It was the Russians who taught us. After I completed the training, I became an instructor to teach other PLAAF pilots how to fly at night. Then, in March 1956, I was transferred from northeast China to Wuxi airbase in Jiangsu province, in east China. The weather there was more complicated than in the northeast, and it was quite a test for our pilots. But by 1956, we were competent in night flying and all weather flying.
Was your assignment to Wuxi related to the night incursions of Taiwanese aircraft that were going on at this time?
Yes, it was related. We got the MiG-17bis without radar. We also received a radar equipped MiG-17 from the Soviet Union, the PF model, which was used to attack the low-altitude intruders from Taiwan. China was developing its own aircraft at his time, the Model 56, which was based on the MiG-17.
But my squadron’s main target was the U-2. The U-2s conducted their reconnaissance missions in the daytime. We did our best to attack them, but the problem was the extreme altitude at which the U-2 flew: We could not reach them. They usually entered the mainland from the northeast of Shanghai.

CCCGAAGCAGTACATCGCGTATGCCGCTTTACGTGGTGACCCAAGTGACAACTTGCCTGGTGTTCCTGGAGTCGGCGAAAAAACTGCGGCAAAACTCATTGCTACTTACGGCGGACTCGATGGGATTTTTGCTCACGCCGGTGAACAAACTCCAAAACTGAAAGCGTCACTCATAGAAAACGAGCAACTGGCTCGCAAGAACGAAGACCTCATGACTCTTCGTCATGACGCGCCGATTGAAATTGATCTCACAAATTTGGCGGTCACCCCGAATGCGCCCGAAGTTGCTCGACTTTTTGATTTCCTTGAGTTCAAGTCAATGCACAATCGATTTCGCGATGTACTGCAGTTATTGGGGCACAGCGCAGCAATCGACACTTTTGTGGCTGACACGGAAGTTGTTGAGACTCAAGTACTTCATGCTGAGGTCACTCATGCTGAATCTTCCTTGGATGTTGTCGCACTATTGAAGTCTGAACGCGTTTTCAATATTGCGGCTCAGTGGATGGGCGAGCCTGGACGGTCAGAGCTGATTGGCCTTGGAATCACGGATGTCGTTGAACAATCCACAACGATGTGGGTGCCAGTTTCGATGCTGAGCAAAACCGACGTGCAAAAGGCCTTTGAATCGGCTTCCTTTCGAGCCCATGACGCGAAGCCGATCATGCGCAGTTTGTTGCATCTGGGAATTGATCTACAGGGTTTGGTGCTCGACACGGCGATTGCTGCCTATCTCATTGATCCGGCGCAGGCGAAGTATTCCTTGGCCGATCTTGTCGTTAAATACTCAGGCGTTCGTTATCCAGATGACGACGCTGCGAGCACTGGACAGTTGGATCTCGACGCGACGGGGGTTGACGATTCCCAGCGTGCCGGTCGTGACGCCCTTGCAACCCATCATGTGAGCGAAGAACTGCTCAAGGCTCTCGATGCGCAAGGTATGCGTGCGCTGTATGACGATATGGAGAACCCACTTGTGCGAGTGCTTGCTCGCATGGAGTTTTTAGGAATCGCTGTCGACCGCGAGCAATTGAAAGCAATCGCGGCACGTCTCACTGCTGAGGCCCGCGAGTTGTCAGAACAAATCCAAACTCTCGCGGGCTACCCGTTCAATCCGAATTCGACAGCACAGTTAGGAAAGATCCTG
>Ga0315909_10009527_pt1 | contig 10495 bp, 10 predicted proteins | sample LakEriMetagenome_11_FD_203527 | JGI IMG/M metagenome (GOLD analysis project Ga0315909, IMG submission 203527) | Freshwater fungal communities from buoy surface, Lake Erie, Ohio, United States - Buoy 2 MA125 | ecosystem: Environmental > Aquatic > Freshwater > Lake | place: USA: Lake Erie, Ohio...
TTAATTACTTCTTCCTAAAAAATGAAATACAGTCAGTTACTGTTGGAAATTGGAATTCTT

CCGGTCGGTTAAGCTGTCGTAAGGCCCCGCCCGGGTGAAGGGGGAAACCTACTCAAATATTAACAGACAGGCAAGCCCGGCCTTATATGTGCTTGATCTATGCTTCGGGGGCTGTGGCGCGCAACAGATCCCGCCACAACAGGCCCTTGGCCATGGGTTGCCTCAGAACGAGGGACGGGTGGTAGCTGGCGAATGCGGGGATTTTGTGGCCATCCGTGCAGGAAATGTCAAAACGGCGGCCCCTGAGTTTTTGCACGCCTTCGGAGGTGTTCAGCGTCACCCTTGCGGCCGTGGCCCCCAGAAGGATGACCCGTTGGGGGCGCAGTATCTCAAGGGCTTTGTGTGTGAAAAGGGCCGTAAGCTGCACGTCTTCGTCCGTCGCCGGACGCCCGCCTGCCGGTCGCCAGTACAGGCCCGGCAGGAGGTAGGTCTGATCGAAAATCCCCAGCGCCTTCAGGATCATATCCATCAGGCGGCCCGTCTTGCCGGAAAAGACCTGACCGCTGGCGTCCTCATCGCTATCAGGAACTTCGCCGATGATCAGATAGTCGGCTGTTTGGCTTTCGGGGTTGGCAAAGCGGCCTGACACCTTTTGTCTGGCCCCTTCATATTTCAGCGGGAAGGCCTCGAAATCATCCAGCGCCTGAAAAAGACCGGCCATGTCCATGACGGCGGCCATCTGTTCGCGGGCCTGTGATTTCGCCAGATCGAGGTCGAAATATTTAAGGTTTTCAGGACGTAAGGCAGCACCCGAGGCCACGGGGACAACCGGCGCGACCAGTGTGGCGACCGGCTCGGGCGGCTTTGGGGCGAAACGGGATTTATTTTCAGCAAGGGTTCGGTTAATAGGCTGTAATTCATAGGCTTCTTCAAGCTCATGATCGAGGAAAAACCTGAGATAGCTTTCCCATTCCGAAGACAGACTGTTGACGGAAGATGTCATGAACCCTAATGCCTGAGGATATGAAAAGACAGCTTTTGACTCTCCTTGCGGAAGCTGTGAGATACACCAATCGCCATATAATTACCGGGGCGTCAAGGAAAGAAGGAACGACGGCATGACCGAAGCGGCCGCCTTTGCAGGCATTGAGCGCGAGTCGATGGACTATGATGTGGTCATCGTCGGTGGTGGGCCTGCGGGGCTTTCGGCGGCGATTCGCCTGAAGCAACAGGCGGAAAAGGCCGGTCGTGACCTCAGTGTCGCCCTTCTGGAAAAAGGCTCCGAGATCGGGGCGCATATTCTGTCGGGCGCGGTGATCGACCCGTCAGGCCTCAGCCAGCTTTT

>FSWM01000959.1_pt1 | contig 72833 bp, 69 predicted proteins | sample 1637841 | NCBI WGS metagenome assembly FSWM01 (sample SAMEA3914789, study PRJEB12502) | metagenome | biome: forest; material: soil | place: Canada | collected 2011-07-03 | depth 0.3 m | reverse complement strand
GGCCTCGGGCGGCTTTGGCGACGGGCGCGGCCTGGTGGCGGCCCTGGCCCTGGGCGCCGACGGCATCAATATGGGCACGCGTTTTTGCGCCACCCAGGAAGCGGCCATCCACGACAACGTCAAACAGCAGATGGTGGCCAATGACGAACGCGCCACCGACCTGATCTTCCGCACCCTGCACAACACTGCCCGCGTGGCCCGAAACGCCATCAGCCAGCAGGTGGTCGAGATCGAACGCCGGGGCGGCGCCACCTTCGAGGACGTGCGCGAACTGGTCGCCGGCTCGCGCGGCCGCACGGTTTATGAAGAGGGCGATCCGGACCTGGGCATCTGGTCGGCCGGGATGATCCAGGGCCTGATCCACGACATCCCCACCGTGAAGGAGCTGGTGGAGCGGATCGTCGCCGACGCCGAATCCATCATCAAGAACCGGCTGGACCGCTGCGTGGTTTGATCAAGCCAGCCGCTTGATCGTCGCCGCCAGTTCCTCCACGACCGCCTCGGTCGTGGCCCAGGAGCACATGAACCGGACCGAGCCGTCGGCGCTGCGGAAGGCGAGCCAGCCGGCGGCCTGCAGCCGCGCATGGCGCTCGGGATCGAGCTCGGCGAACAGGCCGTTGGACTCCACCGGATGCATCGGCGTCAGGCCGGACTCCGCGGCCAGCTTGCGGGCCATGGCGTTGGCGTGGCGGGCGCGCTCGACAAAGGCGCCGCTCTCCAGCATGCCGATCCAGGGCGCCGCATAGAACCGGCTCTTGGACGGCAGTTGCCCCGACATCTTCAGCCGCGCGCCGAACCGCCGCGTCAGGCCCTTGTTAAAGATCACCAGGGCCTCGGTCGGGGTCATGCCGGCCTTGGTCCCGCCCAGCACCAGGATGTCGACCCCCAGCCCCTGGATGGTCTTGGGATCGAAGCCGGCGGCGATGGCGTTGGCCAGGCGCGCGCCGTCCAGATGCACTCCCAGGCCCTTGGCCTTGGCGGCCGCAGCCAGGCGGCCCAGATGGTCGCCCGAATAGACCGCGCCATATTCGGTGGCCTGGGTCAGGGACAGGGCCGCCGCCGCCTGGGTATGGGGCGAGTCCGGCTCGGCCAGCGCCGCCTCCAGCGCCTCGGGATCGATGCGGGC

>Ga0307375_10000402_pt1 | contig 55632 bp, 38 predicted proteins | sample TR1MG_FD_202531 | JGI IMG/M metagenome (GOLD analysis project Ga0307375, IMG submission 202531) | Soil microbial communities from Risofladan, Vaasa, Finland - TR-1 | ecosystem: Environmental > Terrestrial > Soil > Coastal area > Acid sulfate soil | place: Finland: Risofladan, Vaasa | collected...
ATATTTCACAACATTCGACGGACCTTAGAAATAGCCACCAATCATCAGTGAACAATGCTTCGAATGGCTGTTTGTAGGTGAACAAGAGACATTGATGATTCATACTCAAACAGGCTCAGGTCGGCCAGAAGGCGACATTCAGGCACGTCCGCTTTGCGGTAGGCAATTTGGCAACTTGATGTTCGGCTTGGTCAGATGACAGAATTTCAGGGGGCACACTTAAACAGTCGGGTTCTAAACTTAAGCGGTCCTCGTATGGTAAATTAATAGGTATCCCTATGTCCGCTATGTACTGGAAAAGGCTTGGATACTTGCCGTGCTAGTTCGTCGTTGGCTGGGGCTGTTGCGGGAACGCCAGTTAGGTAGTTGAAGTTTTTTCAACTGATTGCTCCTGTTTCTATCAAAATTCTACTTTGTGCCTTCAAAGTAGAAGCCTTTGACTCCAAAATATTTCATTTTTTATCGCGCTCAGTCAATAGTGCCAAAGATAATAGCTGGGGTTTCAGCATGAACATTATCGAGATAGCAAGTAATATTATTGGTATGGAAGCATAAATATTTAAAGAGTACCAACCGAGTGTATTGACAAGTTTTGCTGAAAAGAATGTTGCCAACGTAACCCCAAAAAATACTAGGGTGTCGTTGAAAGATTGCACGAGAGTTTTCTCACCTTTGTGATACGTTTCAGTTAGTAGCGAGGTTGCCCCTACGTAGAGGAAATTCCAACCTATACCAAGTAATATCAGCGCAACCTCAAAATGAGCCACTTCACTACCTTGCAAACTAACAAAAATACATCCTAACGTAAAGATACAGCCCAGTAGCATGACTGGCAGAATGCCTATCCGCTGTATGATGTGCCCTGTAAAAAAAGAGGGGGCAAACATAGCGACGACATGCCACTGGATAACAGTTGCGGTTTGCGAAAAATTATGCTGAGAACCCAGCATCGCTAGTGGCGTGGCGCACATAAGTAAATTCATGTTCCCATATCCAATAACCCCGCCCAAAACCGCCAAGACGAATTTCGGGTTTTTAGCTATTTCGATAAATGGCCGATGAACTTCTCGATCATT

What kind of tactics did you use against the U-2?
Chasing a U-2 made for a pretty dull flight. Every time a U-2 reconnaissance flight was detected in our sector, we sent up two aircraft to track it. We could go up to our maximum altitude of 15,600 meters [51,168 feet] but still not see the U-2, which was flying above 20,000 meters [65,600 feet].
The Russians used zoom climbs [diving, then climbing steeply] to try to reach the U-2. Did you employ that maneuver?
There was nothing we could do to try to reach the U-2 except zoom climb. I could get to 18,000 meters [59,040 feet] in a zoom climb, but that still left a big gap between my airplane and the U-2.
I recall from the Russian experience that at the top of a zoom climb, the aircraft was no longer a stable firing platform.
That’s exactly the way it was. The maximum speed of the MiG-17 is Mach 1.44. I would start the zoom climb by diving from 16,000 meters [52,480 feet]. At 15,000 meters [49,200 feet] I would pull up and start to climb. When I was climbing, I tried to take my angle of climb to 15 degrees. My speed would fall off to 350 kilometers [per hour], and there was nothing I could do after that. At that speed [217 mph] the airplane became difficult to control. In the end, we had to leave the job to our surface-to-air missiles.